As­traZeneca, Ox­ford re­searchers cham­pi­on a one-two punch against Covid-19 in first hu­man study

One of the lead­ing pro­grams for a new coro­n­avirus vac­cine was cham­pi­oned to­day as in­ves­ti­ga­tors from Ox­ford and As­traZeneca spelled out a dual hit with neu­tral­iz­ing an­ti­bod­ies as well as a surge in spe­cif­ic T cells tar­get­ed against the virus.

Ac­cord­ing to the study:

Hu­moral re­spons­es to SARS-CoV-2 spike pro­tein peaked by day 28 post­prime and cel­lu­lar re­spons­es were in­duced in all par­tic­i­pants by­day 14. Neu­tral­is­ing an­ti­bod­ies were in­duced in all par­tic­i­pants af­ter a sec­ond vac­cine dose. Af­ter two dos­es, po­tent cel­lu­lar and hu­moral im­muno­genic­i­ty was present in all par­tic­i­pants stud­ied.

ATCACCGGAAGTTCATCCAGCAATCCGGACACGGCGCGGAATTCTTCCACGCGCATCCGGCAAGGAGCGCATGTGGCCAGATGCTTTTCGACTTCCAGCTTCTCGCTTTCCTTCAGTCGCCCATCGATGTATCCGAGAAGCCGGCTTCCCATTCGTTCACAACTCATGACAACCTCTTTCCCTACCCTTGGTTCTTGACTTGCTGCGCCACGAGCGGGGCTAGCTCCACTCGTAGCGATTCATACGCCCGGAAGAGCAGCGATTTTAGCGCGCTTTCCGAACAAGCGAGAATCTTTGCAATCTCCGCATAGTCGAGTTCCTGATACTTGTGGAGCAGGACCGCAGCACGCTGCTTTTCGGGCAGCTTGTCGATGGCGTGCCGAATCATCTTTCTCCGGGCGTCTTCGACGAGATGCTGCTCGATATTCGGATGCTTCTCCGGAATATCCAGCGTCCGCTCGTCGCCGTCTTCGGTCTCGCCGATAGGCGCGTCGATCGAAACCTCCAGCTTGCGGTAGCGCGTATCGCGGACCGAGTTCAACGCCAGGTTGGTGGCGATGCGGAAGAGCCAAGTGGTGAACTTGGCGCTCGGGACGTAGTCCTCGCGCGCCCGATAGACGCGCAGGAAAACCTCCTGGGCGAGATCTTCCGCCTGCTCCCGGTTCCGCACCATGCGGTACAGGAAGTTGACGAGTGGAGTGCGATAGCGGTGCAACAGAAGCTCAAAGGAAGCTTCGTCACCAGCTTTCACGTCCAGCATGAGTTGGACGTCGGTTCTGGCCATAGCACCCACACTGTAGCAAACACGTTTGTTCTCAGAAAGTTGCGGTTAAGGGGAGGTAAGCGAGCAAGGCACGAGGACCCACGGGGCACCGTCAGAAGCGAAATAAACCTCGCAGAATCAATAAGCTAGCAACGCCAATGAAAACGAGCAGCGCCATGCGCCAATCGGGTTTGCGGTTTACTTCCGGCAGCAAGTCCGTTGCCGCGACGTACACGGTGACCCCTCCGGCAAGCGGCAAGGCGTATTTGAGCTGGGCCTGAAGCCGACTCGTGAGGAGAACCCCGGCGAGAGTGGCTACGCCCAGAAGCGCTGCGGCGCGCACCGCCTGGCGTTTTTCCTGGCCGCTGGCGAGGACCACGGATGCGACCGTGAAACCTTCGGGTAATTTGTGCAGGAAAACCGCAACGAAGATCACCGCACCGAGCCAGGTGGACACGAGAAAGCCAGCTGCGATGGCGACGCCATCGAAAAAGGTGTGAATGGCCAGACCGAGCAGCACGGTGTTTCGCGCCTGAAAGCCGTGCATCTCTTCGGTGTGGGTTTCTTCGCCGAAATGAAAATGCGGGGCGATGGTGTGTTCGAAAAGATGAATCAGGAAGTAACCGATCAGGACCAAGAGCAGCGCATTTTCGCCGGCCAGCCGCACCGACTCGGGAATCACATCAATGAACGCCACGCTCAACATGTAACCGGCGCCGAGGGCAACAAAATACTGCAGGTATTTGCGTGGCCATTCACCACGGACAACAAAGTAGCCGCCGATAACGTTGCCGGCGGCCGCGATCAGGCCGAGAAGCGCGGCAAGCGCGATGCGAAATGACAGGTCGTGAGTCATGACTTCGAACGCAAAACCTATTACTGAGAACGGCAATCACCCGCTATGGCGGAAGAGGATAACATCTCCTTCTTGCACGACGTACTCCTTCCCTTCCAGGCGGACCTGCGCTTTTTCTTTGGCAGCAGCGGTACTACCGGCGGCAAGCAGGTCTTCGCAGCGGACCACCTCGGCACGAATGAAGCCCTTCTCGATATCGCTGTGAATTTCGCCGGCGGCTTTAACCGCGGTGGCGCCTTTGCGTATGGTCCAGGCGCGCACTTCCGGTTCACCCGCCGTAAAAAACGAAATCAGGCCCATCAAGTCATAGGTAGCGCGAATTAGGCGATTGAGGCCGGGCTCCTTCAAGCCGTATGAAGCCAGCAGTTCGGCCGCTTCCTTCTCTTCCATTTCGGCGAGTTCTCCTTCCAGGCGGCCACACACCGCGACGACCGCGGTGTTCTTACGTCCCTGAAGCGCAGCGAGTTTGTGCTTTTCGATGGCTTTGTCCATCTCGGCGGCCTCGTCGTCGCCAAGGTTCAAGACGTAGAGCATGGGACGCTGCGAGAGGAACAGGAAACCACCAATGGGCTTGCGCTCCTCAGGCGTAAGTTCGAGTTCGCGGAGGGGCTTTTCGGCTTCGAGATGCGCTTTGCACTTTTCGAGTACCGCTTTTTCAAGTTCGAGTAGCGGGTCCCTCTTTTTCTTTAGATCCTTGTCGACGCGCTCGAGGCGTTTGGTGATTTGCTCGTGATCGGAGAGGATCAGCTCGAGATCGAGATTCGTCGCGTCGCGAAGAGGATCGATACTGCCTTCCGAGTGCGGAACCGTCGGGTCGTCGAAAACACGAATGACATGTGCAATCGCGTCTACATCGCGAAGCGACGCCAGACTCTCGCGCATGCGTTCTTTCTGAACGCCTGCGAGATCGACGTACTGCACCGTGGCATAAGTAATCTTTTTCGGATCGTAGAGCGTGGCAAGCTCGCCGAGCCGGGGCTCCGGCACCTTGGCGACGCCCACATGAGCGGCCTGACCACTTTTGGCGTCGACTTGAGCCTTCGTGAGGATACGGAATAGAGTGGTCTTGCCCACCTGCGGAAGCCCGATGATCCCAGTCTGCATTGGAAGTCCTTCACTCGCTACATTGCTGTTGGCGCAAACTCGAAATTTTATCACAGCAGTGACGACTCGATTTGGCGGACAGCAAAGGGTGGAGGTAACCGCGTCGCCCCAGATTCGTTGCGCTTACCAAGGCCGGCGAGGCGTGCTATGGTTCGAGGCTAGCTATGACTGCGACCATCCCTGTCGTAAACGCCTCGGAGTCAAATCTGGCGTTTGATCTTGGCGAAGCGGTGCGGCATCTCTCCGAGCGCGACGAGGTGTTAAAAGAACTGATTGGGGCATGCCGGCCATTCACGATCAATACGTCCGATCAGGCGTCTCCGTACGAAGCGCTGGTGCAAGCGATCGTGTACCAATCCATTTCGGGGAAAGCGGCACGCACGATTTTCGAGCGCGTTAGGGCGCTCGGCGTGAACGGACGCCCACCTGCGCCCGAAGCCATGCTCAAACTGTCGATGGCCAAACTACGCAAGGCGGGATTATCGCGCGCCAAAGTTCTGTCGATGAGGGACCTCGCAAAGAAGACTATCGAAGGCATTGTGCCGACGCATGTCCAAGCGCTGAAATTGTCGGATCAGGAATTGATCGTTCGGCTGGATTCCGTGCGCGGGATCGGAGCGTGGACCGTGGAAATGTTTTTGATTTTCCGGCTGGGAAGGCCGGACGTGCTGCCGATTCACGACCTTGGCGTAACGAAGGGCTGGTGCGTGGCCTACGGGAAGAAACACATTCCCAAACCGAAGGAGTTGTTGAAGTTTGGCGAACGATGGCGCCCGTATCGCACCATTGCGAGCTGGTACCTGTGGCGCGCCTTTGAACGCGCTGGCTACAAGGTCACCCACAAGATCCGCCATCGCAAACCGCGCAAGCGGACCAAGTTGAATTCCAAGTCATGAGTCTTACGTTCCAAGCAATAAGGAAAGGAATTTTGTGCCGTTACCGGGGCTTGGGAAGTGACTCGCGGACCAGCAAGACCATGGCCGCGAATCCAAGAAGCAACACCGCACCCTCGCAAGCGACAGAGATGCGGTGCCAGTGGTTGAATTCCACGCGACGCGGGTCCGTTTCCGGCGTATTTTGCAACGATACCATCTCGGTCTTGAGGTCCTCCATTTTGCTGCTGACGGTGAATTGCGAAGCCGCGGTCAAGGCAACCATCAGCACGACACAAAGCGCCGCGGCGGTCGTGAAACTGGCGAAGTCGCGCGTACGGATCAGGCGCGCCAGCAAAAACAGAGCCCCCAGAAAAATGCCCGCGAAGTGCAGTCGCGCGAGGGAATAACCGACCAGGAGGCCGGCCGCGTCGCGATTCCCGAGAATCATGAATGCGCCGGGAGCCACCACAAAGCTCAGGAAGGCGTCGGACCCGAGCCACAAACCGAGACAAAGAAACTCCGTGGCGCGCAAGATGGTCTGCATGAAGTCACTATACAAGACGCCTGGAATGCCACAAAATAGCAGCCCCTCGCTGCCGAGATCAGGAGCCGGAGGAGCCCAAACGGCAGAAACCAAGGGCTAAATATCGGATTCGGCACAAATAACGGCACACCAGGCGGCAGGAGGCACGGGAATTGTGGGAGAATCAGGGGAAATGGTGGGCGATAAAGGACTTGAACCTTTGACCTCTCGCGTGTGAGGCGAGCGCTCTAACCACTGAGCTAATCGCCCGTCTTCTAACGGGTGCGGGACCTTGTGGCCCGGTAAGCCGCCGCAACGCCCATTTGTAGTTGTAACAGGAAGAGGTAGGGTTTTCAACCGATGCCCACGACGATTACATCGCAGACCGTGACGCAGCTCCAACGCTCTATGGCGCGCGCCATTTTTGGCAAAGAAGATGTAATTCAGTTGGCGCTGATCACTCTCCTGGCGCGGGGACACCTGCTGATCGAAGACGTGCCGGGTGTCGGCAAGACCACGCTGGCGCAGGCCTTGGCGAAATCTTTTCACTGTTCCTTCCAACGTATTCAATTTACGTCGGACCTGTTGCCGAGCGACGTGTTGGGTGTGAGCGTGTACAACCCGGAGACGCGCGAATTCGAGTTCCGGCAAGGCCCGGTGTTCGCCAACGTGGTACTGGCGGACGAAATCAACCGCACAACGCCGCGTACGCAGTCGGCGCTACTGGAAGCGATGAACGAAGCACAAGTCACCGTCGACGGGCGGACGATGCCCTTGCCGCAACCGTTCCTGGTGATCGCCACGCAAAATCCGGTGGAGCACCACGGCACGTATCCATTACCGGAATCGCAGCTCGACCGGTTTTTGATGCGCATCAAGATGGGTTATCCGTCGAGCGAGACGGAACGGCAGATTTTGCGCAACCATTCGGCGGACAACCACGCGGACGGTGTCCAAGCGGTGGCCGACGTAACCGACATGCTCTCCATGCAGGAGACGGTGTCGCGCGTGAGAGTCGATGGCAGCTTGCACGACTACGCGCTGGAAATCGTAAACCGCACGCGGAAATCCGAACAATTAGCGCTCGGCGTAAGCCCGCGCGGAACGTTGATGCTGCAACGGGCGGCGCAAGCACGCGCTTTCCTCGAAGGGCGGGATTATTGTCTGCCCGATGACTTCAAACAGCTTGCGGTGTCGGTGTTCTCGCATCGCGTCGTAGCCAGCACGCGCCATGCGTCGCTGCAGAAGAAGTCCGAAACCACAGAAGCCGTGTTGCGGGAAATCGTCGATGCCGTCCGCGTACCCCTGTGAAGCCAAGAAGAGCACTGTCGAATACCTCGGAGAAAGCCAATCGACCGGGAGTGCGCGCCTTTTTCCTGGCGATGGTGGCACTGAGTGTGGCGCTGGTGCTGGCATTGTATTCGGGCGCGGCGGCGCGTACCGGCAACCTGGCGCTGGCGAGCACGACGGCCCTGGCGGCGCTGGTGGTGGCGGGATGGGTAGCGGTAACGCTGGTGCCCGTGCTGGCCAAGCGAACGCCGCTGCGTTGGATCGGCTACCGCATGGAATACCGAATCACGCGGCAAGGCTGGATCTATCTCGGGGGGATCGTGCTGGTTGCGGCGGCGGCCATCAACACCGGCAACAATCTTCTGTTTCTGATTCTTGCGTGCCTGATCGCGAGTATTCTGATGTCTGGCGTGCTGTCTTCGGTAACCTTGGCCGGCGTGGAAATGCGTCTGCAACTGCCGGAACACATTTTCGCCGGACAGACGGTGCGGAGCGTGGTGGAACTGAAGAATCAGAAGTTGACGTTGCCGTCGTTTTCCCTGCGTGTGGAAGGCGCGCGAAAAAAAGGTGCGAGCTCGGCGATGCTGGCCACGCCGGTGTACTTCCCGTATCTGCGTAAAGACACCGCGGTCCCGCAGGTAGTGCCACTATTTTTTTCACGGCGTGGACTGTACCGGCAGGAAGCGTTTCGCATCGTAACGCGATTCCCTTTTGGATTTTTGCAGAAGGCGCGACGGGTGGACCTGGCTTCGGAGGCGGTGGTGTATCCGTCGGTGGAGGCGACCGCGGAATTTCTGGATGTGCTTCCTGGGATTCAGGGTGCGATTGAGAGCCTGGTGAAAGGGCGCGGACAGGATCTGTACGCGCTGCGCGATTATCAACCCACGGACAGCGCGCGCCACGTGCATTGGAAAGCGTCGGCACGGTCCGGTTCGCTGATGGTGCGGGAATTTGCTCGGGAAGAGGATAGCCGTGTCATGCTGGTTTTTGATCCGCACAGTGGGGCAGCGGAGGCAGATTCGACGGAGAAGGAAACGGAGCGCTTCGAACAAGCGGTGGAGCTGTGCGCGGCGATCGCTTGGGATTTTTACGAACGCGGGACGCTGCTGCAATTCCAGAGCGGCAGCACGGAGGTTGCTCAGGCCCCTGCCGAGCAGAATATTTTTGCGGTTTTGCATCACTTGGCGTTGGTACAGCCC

Adri­an Hill

The re­sults large­ly con­firm what was al­ready pre­viewed: One dose was suf­fi­cient to elic­it some an­ti­body re­sponse in over 90% of peo­ple, and a sec­ond dose pushed it to 100%, at lev­els sim­i­lar to what’s ob­served in con­va­les­cent pa­tients. Spike-spe­cif­ic ef­fec­tors T cells were ob­served “as ear­ly as day 7, peak­ing at day 14 and main­tained up to day 56 as ex­pect­ed with ade­n­ovi­ral vec­tors.”

In a me­dia brief­ing, As­traZeneca bio­phar­ma R&D head Mene Pan­ga­los not­ed that the on­go­ing Phase III tri­als “will al­most cer­tain­ly be” test­ing two dos­es, as it would be the “safest ap­proach to mak­ing sure we hit ef­fi­ca­cy.” Low­er dos­es can then be worked out in the fu­ture.

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